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Topic: Recording Lights are looking for advice || help (Read 1 time) previous topic - next topic

gabermusic

Hello!
I'm making "ON AIR" sign. It seemed an easy task. I got Arduino UNO, installed HairlessMIDI , wrote something that looks like a code. Everything works great: Cubase sends MIDI message when I press REC/STOP buttons - HairlessMIDI converts it to Serial - Arduino turns the LED on/off. I was happy for some time but then I noticed a strange thing: when I add a new track in Cubase project it seems that something goes wrong because after that Arduino does't respond and it lasts up to the moment when I turn the HairlessMidi off or (!!!) do Command-Z (undo). I checked the MidiMonitor and it turned out that in a moment I create a new track, Cubase sends tons of midi messages to Arduino. Unfortunately I'm a beginner with Arduino and don't know how to make it to ignore this crazy message flush. Also it is impossible to make Cubase not to send these messages.
In Cubase I used Mackie Control to send midi to Arduino through the IAC driver.

I think that there is some mistake/s in my coding or I need to add something to it (may be something that should clean the buffer or reboot Arduino after creating a new track). Or may be that's just the lack of HairlessMIDI soft and I should solder the midi shield (I'll do that anyway). 

Don't want to give up and do need some help or advise.  :smiley-confuse:

Actually I have two versions of code (both of them work but none can survive Cubase message attack).

The "code":

Code: [Select]
byte incomingByte;
byte noteByte;
byte velocityByte;
byte noteOn=144;

void setup(){
  Serial.begin(38400);
  pinMode(12,OUTPUT);
}
void checkIn(){
    if(Serial.available () > 2){
      incomingByte = Serial.read();
      noteByte = Serial.read();
      velocityByte = Serial.read();
      if (incomingByte == noteOn){
    if (noteByte == 95 && velocityByte > 0){
                digitalWrite(12,HIGH);
}
}
      if (incomingByte == noteOn){
      if (noteByte == 93 && velocityByte >0){
                 digitalWrite(12,LOW);
}
}
}
}
void loop()
{
 checkIn();
}

 
Thank you!

gabermusic

Ok, small update: I edited the code and added:

Code: [Select]

else {
 
delay(1);        
Serial.begin(57600);


Partially it helped but I think that's not a correct way to flush the buffer since there is no consistency (sometimes it works,  sometimes not).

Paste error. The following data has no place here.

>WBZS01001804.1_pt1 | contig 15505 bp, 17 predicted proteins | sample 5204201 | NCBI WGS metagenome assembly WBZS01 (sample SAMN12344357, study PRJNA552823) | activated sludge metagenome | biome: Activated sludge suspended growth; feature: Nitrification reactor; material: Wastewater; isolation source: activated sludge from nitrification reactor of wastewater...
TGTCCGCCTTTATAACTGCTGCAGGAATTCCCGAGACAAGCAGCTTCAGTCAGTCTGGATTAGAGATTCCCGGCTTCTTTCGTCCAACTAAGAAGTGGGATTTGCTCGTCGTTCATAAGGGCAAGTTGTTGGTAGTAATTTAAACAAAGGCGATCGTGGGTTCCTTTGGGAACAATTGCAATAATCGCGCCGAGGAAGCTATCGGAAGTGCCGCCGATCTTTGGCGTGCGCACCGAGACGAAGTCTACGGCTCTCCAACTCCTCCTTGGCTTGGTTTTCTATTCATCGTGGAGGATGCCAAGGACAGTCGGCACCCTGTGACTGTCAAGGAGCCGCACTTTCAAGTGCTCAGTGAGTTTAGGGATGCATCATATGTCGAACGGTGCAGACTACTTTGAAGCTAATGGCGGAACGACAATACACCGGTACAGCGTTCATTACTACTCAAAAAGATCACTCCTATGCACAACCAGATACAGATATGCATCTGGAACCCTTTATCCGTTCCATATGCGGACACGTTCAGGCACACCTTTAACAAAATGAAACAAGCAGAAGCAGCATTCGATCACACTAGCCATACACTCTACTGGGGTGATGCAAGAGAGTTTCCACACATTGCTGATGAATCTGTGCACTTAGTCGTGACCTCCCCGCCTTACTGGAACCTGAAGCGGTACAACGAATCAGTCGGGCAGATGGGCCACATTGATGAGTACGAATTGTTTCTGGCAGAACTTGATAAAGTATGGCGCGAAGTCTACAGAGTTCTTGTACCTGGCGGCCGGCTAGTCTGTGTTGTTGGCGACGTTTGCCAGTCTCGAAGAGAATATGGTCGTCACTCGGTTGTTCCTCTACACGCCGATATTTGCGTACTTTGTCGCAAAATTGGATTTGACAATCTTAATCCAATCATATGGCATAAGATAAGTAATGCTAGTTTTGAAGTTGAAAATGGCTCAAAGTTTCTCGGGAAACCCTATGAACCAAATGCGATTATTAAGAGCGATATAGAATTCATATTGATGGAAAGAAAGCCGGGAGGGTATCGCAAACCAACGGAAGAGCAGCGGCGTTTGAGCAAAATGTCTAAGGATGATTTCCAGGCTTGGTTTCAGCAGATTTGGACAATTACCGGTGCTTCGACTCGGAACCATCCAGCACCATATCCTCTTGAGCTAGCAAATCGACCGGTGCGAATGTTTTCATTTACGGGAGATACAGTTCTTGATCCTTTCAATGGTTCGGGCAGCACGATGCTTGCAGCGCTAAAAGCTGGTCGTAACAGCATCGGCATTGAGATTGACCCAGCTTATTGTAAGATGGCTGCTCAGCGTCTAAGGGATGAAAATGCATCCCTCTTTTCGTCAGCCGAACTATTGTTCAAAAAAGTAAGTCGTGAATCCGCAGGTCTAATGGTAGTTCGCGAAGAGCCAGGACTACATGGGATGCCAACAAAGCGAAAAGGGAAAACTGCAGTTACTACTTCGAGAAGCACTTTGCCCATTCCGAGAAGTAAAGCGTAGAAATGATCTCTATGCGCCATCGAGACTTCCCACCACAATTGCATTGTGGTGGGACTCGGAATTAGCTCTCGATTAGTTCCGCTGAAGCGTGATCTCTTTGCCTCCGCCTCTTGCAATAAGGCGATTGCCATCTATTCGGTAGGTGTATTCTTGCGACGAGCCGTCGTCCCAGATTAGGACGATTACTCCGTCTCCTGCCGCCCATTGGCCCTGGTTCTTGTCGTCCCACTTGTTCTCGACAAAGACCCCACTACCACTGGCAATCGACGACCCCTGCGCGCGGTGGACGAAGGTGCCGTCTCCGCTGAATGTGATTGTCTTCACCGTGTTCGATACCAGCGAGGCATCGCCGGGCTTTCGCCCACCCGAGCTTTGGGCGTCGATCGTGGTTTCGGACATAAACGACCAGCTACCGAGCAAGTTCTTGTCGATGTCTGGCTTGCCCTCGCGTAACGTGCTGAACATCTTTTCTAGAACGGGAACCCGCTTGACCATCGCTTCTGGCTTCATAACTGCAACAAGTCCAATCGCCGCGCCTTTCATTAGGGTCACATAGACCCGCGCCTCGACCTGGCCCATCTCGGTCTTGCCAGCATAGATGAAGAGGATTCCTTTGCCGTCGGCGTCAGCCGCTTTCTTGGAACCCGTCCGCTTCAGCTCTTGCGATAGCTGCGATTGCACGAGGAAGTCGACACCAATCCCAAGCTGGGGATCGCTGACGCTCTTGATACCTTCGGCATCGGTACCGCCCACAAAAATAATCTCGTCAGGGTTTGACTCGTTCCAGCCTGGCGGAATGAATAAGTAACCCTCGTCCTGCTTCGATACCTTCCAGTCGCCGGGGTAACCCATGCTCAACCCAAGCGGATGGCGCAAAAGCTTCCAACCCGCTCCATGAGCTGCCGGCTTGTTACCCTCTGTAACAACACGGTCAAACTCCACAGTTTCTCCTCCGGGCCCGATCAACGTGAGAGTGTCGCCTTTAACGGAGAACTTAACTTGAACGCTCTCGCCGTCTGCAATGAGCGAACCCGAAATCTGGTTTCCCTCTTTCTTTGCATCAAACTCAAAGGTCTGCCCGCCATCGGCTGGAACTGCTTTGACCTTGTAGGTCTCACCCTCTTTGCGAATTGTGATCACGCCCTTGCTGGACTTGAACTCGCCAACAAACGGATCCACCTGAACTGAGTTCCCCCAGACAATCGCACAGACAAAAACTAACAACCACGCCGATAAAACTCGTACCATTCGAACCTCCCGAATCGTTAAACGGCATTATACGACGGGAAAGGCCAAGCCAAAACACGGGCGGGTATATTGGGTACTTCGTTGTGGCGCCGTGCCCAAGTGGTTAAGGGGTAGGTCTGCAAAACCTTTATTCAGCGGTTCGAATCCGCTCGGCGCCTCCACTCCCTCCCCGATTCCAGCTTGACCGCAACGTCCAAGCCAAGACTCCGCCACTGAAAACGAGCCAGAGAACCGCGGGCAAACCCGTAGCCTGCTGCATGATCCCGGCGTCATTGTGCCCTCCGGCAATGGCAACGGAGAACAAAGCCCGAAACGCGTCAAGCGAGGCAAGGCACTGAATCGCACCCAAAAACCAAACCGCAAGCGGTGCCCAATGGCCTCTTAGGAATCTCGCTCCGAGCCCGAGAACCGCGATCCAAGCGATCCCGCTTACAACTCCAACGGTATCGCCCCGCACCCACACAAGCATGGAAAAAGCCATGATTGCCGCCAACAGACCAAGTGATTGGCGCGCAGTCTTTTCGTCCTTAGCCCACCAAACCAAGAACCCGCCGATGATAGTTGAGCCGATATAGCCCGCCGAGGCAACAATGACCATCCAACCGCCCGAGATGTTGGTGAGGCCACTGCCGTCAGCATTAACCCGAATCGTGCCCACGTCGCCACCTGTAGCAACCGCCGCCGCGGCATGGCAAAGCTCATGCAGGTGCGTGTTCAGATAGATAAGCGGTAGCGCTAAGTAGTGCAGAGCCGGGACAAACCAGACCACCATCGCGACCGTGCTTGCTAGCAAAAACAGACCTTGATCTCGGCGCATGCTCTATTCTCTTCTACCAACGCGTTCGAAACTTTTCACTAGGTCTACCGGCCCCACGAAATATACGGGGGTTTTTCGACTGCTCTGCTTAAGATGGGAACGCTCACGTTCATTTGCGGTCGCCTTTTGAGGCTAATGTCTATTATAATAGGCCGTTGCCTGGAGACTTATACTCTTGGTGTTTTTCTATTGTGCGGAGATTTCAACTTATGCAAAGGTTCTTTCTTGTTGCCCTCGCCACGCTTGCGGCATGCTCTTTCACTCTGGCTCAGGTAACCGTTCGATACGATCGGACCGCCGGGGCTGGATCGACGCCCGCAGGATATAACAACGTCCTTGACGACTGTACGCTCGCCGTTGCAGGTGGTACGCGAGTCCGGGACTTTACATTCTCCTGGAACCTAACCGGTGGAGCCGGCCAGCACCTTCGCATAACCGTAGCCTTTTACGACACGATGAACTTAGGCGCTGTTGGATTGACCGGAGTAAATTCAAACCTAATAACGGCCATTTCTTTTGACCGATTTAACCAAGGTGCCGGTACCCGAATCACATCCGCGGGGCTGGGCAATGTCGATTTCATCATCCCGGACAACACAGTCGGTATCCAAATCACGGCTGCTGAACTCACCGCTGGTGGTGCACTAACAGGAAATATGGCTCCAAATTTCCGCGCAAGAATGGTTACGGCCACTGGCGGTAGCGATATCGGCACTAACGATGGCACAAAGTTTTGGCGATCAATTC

Just for the case a full version of updated code:
Code: [Select]
byte incomingByte;
byte noteByte;
byte velocityByte;
byte noteOn=0x90;

void setup(){
  Serial.begin(57600);
  pinMode(12,OUTPUT);
}
void checkIn(){
    if(Serial.available () > 2){
      incomingByte = Serial.read();
      noteByte = Serial.read();
      velocityByte = Serial.read();
      if (incomingByte == noteOn & noteByte == 95 & velocityByte > 0){
                digitalWrite(12,HIGH);
}
else {
    if (incomingByte == noteOn & noteByte == 93 & velocityByte >0){
                 digitalWrite(12,LOW);
}   

else {
delay(1);         
Serial.begin(57600);
}
}
}
}

void loop()
{
 checkIn();
}



Still need some advice :smiley-confuse:     

gabermusic

Oh! Arduino day! Now I got rid of the "void" and put everything in the loop leaving Serial.begin there as well.
I increased the baud rate up to 115200 and changed the stop note to the same as record but with the different velocity (it's more like DAW style).
As a result more consistency but still couple times  during the testing the system refused to respond.

Any ideas?

Now it looks like this:

Code: [Select]
byte incomingByte;
byte noteByte;
byte velocityByte;
byte noteOn=0x90;


void setup(){
Serial.begin(115200);
pinMode(12,OUTPUT);
}

void loop()
{
    delay(2);        
    Serial.begin(115200);
{
   if(Serial.available () > 2){
     incomingByte = Serial.read();
     noteByte = Serial.read();
     velocityByte = Serial.read();